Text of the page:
“It doesn’t matter whether you go to a traditional or a contemporary church. It seems that they are focused on what they do to attract people but they do not seem to be producing changed people.” I sat across from a friend of mine who works for a major para-church organization, listening to him summarize his frustration over not being able to find a church in his neighborhood which he felt was making a difference within the community. It was not any lack of evangelistic zeal that he was lamenting. He was questioning aloud why so few churches were actually transformational—as in guiding people in becoming more like Jesus. He wondered why they desired to be on the cutting edge in style but generated so few cutting edge disciples.
He’s not the only one to wonder about this. I hear this lament from pastors and leaders all the time. Why is it that our churches are full of people more like the ones that crucified Jesus than followed him? Ones who are careful about their personal purity to the point of throwing those who fail to measure up under the bus? Or ones who wander away from the faith as casually as changing phone services? Who are fine as long as the church rolls along in calm waters but become aggressive sharks when the pastor or the leaders falter? Or seem indifferent to holy living and stay spiritually underdeveloped long after the time when they should have gone on to maturity?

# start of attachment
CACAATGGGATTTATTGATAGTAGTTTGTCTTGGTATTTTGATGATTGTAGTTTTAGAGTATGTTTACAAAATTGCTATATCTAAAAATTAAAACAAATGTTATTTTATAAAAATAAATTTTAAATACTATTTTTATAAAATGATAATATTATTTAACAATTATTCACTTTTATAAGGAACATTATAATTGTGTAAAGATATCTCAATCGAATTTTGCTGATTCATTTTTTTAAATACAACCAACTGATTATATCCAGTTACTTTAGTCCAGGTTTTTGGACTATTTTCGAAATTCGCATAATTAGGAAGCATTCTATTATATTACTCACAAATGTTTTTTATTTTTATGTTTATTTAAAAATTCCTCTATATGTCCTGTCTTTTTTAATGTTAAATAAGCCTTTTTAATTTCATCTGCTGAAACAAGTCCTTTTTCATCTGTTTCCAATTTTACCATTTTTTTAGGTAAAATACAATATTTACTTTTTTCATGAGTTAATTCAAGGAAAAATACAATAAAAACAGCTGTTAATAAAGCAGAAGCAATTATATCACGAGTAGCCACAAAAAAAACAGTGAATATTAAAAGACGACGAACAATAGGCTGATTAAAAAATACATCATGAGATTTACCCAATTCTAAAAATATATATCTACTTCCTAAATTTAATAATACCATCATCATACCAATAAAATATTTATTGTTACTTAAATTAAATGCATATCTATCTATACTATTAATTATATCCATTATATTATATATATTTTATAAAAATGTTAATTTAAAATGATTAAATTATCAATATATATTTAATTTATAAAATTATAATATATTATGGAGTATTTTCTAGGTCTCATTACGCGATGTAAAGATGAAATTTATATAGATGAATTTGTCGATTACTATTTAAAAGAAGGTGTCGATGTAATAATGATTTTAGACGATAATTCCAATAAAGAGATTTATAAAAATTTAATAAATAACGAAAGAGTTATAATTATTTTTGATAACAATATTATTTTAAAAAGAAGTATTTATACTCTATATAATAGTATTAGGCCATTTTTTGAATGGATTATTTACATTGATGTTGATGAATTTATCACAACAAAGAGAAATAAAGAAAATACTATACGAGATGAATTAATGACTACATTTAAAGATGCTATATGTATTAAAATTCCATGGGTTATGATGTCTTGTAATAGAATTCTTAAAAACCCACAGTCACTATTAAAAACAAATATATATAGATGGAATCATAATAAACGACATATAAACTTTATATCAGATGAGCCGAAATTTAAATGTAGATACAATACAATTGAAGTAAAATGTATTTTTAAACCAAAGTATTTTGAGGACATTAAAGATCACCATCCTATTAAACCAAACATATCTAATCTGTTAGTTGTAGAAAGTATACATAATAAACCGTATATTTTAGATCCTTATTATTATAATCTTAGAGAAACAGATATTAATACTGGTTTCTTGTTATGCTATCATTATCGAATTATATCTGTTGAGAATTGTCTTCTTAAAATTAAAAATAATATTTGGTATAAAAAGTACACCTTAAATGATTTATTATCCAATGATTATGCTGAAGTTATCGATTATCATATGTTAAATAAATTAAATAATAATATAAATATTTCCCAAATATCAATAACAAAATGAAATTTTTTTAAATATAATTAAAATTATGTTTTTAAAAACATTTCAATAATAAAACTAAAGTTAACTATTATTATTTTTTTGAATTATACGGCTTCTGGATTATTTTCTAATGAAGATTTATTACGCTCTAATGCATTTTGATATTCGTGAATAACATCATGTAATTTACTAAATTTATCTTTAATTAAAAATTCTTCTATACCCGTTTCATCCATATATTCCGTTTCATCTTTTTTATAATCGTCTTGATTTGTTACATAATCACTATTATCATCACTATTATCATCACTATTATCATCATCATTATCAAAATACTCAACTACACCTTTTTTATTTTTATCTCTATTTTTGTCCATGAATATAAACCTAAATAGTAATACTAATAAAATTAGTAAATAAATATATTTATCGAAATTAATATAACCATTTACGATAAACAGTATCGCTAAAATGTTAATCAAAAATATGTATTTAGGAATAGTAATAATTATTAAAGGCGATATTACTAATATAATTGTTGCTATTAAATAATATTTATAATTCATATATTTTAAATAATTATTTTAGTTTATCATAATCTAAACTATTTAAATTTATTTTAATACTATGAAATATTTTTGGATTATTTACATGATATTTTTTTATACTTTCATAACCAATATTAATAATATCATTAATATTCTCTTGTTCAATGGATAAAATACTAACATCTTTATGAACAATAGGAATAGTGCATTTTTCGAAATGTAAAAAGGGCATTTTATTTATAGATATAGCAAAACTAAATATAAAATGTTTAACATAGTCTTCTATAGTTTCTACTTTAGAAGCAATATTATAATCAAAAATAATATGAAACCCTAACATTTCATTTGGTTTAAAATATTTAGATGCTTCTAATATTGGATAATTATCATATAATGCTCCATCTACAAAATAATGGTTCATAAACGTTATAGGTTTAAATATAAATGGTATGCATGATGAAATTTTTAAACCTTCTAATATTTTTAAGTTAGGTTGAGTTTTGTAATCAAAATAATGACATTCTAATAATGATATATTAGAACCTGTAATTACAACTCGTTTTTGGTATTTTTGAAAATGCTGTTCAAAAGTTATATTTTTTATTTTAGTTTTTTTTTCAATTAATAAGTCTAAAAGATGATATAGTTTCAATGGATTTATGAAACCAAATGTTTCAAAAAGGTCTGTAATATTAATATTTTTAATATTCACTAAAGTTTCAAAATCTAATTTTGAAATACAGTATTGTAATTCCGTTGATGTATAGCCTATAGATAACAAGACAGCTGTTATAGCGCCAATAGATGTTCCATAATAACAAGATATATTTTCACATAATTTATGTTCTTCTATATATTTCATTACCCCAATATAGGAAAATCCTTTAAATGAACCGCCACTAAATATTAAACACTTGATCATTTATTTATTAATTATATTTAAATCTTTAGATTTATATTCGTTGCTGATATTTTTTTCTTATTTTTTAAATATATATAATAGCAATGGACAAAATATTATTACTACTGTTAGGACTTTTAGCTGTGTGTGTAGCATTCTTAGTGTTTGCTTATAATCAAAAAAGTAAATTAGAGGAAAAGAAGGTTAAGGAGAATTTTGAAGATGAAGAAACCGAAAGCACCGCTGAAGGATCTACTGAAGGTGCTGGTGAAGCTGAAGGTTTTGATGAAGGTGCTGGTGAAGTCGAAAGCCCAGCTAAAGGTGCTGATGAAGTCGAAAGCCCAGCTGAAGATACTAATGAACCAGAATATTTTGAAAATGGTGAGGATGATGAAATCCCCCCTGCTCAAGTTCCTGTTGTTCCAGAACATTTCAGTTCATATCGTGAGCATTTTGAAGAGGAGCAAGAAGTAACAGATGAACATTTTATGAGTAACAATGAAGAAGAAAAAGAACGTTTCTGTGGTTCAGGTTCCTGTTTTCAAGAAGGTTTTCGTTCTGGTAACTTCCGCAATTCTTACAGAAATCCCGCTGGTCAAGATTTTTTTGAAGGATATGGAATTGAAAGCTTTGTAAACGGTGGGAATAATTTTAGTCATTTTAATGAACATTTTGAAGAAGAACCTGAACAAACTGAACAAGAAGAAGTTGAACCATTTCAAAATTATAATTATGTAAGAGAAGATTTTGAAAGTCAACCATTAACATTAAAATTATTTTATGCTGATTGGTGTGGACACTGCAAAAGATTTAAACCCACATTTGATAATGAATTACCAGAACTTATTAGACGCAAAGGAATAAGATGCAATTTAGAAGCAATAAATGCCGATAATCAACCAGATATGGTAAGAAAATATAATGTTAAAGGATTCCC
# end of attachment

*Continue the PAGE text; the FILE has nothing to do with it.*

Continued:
What if you could see real change in your attenders’ lives and lead a church that is regularly having more and more of its people truly become more like Jesus? Would you be willing to start by humbly admitting that your church has a culture that does not produce such people? You may have never thought of this before because how you “do church” feels so natural that you have never understood why people are not being changed. If you really want to see change to the people you lead—and see them being used to change the surrounding world for that matter—then you have to be willing to let go of practices and teachings which impede spiritual transformation.
Over the next number of posts I am going to explore with you the culture of transformational church. I believe it not only exists but also that God is able to make this happen powerfully in every church. Transformation is at the heart of the gospel. In fact it is the practical application of this gospel we proclaim—that God sent Jesus to die and resurrect in order to restore all who put their faith in him back to the person they were created to be. Paul said this eloquently in Romans 8:29. “For those God foreknew He also predestined to be conformed to the likeness of His Son, that he might be the firstborn among many brothers.” Jesus here is the second Adam, completely human in the way that was lost when Adam and Eve chose the lie of the enemy over the truth of God. So though the effects of the Fall in Genesis 3 were potent, the gospel is more potent still. No one who humbles themselves before God and receives what He offers should remain broken, rebellious, deceived, confused and soul sick. Instead, they are becoming the person they were created to be all along.
The temptation here is to present a superlative description of the ideal transformational church. But the truth is that they are just as messy as any other living church body. If you look in closely you will see lots of people making bad personal choices. And people who need restoration. And the mud that was thrown at others recently. These churches attract a lot of very needy people. The sinful nature shows up. Transformational churches are full of people who have a long way to go before they reflect with unveiled faces God’s glory.